Joe-Strack, a Champagne and Aishihik First Nations scientist, Vanier scholar and Jane Glassco Northern Fellow, will be sharing her Indigenous perspective on climate change with senior diplomats, academics, youth and the public.
“I am truly looking forward to the opportunity to represent my home and people. We are recognized as leaders in Indigenous self-determination and now it is time to extend that to leaders in climate change adaptation,” she said.
Joe-Strack holds multiple advanced degrees in microbiology and geography and is currently working towards a PhD regarding Indigenous Land Use Planning with SENS at the University of Saskatchewan.
“I intend to share my understanding as a scientist, cultural scholar and mother to hear from other cultures and thinkers. I want to explore how we perceive and approach the climate change challenge,” she stated.
Joe-Strack was first invited by representatives at the Canadian Embassy to Germany after hearing of her work during an Arctic conference. Ambassadors in France, Spain and Sweden promptly followed suit.
She stated that “our greatest vulnerability is that we have developed a civilization that assumes the Earth is stable. However, our Earth is alive and ever moving — kwaday dän (long ago people) knew this and lived in harmony with Earth’s cycles.”
“In our fast-paced modern society, we are easily blinded or incapable of understanding our role on Earth. We must reflect and heal if we are to understand how we can seek harmony,” Joe-Strack said.
About Jocelyn Joe-Strack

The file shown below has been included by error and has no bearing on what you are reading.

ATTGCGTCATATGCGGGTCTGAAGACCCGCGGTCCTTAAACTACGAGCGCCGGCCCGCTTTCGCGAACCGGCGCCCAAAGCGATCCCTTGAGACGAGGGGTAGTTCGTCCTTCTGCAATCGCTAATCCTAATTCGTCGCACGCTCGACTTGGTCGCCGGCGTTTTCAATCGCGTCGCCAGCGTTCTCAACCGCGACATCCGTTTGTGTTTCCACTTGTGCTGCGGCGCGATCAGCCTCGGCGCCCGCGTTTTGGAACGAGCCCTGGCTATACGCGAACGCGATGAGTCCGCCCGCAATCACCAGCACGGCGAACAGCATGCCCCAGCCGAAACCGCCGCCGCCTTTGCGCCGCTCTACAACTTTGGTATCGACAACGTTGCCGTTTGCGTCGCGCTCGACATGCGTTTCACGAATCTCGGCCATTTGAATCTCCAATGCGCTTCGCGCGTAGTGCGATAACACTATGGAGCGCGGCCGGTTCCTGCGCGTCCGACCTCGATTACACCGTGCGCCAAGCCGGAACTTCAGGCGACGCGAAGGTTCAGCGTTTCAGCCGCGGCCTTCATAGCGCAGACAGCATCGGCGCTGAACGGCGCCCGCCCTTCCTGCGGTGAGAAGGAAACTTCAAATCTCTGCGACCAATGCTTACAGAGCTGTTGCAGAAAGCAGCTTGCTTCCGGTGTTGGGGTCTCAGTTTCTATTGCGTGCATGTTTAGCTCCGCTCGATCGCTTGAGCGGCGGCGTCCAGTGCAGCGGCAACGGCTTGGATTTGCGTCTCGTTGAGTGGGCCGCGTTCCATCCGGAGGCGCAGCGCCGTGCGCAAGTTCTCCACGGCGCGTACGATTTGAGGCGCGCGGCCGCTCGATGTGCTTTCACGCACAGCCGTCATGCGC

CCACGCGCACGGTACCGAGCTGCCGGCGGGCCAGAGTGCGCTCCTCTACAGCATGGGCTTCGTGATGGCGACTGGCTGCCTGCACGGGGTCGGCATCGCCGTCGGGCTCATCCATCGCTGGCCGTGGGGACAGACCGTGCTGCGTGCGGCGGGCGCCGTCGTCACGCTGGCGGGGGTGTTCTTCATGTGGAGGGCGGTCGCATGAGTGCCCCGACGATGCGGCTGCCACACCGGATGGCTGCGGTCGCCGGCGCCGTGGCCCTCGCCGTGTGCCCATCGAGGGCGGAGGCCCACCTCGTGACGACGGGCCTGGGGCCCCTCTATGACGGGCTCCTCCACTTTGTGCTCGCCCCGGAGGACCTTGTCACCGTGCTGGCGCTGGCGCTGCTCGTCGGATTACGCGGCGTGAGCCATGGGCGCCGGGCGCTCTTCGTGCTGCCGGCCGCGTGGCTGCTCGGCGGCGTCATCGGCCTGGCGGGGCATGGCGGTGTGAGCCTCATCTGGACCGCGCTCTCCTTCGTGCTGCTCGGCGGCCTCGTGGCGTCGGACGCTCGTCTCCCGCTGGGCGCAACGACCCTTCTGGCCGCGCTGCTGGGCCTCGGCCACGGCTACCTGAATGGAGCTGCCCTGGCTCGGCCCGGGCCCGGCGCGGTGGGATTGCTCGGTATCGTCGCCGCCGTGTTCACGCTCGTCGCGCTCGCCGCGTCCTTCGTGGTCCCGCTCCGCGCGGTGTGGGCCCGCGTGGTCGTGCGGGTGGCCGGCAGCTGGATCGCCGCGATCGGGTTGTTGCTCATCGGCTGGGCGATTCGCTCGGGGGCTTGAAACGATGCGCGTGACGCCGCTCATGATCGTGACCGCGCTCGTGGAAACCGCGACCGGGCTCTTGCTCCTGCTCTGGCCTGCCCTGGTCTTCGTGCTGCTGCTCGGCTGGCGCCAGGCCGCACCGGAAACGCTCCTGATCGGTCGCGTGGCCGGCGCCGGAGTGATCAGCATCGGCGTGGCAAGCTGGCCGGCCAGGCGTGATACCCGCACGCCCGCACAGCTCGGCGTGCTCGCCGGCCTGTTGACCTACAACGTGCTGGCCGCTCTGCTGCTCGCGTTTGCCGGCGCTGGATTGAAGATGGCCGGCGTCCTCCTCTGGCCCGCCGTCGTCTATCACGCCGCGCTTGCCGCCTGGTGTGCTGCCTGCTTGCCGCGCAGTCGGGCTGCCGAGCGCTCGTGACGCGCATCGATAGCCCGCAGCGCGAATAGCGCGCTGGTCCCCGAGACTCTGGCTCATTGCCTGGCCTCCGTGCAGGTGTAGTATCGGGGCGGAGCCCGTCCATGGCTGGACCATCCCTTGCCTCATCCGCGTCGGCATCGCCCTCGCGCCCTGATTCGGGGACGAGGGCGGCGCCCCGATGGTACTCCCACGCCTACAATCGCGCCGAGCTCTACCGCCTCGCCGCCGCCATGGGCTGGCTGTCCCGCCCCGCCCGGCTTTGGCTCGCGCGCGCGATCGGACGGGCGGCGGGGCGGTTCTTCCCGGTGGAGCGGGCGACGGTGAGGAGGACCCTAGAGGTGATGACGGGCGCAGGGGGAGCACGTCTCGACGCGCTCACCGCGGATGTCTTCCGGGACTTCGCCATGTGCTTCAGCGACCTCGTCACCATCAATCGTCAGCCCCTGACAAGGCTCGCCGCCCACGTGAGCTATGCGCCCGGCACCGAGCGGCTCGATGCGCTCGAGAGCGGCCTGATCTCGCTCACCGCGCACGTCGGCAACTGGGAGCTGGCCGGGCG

Jocelyn Joe-Strack is a well-respected academic with multiple advanced degrees in microbiology and geography and is currently working towards a PhD regarding Indigenous Land Use Planning with the School of Environment and Sustainability (SENS) at the University of Saskatchewan.
She holds degrees from the University of Northern British Columbia and University of Victoria. She is a Jane Glassco Northern Fellow and a recipient of the prestigious 2017 Vanier Scholarship.
With her business, Subarctic Research & Strategy, Joe-Strack is currently leading development of a progressive Land Use Plan for her First Nation’s Traditional Territory – which will contribute to the Yukon-wide regional land planning process. She is concurrently applying this experience towards a PhD in Sustainability and Environment with the University of Saskatchewan.
She was born and currently lives in Whitehorse, Yukon Territory with her husband and two young children.
Jocelyn Joe-Strack will be blogging about her tour as well as speaking to Canadian, northern and international media. To arrange an interview with Jocelyn Joe-Strack please contact:
Corrigan Hammond, Communications Officer, The Gordon Foundation
437.772.7831 or firstname.lastname@example.org